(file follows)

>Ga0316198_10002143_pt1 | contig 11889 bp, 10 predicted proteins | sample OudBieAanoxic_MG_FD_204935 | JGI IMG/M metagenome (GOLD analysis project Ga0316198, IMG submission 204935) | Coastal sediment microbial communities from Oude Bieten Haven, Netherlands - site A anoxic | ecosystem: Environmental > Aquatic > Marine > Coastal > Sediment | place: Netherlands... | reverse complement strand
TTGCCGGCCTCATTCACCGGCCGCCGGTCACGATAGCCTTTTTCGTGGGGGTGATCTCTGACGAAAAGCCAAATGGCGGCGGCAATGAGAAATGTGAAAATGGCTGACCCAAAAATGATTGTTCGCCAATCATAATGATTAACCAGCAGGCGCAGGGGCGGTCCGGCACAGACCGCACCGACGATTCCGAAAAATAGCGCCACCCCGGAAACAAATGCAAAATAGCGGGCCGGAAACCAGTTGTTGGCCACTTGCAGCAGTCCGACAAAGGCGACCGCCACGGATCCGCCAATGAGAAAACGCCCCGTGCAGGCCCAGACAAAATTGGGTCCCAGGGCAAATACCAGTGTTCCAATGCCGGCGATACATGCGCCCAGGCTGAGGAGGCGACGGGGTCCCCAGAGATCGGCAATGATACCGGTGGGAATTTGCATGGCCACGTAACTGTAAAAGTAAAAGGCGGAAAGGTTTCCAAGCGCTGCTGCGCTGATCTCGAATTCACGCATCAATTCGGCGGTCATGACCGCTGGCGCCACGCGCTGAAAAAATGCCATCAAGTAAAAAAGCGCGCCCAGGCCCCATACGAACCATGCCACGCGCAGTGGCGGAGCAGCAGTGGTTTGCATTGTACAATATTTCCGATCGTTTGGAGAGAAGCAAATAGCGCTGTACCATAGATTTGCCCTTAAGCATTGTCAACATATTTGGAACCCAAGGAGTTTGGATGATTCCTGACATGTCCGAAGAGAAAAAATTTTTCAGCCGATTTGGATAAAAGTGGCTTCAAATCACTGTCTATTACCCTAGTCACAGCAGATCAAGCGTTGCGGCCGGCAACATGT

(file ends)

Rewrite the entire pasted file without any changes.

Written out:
>Ga0316198_10002143_pt1 | contig 11889 bp, 10 predicted proteins | sample OudBieAanoxic_MG_FD_204935 | JGI IMG/M metagenome (GOLD analysis project Ga0316198, IMG submission 204935) | Coastal sediment microbial communities from Oude Bieten Haven, Netherlands - site A anoxic | ecosystem: Environmental > Aquatic > Marine > Coastal > Sediment | place: Netherlands... | reverse complement strand
TTGCCGGCCTCATTCACCGGCCGCCGGTCACGATAGCCTTTTTCGTGGGGGTGATCTCTGACGAAAAGCCAAATGGCGGCGGCAATGAGAAATGTGAAAATGGCTGACCCAAAAATGATTGTTCGCCAATCATAATGATTAACCAGCAGGCGCAGGGGCGGTCCGGCACAGACCGCACCGACGATTCCGAAAAATAGCGCCACCCCGGAAACAAATGCAAAATAGCGGGCCGGAAACCAGTTGTTGGCCACTTGCAGCAGTCCGACAAAGGCGACCGCCACGGATCCGCCAATGAGAAAACGCCCCGTGCAGGCCCAGACAAAATTGGGTCCCAGGGCAAATACCAGTGTTCCAATGCCGGCGATACATGCGCCCAGGCTGAGGAGGCGACGGGGTCCCCAGAGATCGGCAATGATACCGGTGGGAATTTGCATGGCCACGTAACTGTAAAAGTAAAAGGCGGAAAGGTTTCCAAGCGCTGCTGCGCTGATCTCGAATTCACGCATCAATTCGGCGGTCATGACCGCTGGCGCCACGCGCTGAAAAAATGCCATCAAGTAAAAAAGCGCGCCCAGGCCCCATACGAACCATGCCACGCGCAGTGGCGGAGCAGCAGTGGTTTGCATTGTACAATATTTCCGATCGTTTGGAGAGAAGCAAATAGCGCTGTACCATAGATTTGCCCTTAAGCATTGTCAACATATTTGGAACCCAAGGAGTTTGGATGATTCCTGACATGTCCGAAGAGAAAAAATTTTTCAGCCGATTTGGATAAAAGTGGCTTCAAATCACTGTCTATTACCCTAGTCACAGCAGATCAAGCGTTGCGGCCGGCAACATGT